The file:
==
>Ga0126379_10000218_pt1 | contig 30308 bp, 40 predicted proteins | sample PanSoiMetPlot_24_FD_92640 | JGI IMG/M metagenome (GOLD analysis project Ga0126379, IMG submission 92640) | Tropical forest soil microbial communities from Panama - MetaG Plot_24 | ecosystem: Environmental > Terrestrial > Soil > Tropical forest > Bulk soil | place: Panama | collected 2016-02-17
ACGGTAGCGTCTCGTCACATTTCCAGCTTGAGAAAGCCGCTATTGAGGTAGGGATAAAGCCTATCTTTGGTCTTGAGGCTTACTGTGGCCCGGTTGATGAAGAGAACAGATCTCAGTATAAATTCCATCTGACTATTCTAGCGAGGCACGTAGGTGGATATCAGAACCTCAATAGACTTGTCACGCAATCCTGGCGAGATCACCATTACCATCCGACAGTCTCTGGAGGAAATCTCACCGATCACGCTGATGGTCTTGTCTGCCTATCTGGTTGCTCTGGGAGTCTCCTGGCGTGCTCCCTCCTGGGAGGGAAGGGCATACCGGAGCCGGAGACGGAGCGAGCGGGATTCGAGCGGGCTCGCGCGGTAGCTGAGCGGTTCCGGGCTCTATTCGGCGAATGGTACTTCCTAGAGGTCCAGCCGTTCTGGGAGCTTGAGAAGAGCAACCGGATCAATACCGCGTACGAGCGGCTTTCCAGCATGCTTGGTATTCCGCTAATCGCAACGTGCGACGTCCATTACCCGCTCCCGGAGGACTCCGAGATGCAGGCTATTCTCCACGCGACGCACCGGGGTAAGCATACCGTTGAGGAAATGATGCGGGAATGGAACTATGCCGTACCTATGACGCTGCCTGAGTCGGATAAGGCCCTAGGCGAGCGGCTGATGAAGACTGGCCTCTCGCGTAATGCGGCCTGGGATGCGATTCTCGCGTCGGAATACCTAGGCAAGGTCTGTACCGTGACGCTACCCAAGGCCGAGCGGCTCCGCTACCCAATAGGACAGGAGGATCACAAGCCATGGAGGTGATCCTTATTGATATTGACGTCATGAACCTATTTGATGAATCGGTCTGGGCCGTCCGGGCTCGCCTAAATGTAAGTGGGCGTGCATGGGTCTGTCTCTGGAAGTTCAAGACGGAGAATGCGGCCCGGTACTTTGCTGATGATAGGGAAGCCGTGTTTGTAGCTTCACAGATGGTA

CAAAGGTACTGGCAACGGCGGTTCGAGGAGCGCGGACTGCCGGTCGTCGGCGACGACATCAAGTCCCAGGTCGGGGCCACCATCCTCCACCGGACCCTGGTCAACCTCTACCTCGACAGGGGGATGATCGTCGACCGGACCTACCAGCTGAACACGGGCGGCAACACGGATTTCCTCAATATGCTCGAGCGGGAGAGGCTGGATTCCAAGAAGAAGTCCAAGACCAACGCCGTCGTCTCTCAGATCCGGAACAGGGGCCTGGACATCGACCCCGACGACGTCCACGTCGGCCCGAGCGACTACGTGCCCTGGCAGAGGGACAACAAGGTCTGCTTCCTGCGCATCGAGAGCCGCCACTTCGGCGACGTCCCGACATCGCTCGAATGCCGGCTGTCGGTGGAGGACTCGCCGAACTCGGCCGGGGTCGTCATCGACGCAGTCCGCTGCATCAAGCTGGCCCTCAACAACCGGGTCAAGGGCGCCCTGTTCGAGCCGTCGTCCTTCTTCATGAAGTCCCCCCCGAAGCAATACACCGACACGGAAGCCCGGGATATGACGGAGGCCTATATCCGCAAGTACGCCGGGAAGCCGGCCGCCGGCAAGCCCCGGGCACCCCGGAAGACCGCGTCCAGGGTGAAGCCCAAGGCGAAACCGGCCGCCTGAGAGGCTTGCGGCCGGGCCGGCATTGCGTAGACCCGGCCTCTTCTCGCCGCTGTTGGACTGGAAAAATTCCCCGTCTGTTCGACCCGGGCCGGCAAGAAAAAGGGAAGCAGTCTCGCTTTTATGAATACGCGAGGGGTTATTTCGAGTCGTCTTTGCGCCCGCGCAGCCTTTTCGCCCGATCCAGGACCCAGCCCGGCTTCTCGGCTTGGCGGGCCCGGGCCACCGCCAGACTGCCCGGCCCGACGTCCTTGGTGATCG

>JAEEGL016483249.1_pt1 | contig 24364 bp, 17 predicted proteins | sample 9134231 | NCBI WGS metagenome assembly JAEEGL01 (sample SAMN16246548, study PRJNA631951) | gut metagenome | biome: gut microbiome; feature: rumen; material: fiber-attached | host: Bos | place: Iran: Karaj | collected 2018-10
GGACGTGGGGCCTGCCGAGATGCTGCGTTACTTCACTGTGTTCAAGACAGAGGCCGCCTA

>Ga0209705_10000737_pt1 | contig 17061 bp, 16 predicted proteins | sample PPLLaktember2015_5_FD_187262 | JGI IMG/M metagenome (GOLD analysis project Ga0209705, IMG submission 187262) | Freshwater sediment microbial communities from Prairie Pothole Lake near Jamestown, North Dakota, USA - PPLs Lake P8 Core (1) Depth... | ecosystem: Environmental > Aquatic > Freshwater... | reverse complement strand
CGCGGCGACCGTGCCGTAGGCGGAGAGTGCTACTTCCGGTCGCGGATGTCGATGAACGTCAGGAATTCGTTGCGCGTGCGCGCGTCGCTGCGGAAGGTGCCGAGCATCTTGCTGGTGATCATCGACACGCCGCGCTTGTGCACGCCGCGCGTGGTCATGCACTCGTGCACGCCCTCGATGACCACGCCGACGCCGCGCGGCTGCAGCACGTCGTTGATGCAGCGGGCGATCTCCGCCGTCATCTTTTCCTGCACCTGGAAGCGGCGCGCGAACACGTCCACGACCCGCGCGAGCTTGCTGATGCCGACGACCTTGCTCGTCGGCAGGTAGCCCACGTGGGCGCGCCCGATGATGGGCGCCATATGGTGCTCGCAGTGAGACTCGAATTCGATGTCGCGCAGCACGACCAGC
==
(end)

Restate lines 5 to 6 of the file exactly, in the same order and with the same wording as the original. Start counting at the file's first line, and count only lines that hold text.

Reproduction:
GGACGTGGGGCCTGCCGAGATGCTGCGTTACTTCACTGTGTTCAAGACAGAGGCCGCCTA

>Ga0209705_10000737_pt1 | contig 17061 bp, 16 predicted proteins | sample PPLLaktember2015_5_FD_187262 | JGI IMG/M metagenome (GOLD analysis project Ga0209705, IMG submission 187262) | Freshwater sediment microbial communities from Prairie Pothole Lake near Jamestown, North Dakota, USA - PPLs Lake P8 Core (1) Depth... | ecosystem: Environmental > Aquatic > Freshwater... | reverse complement strand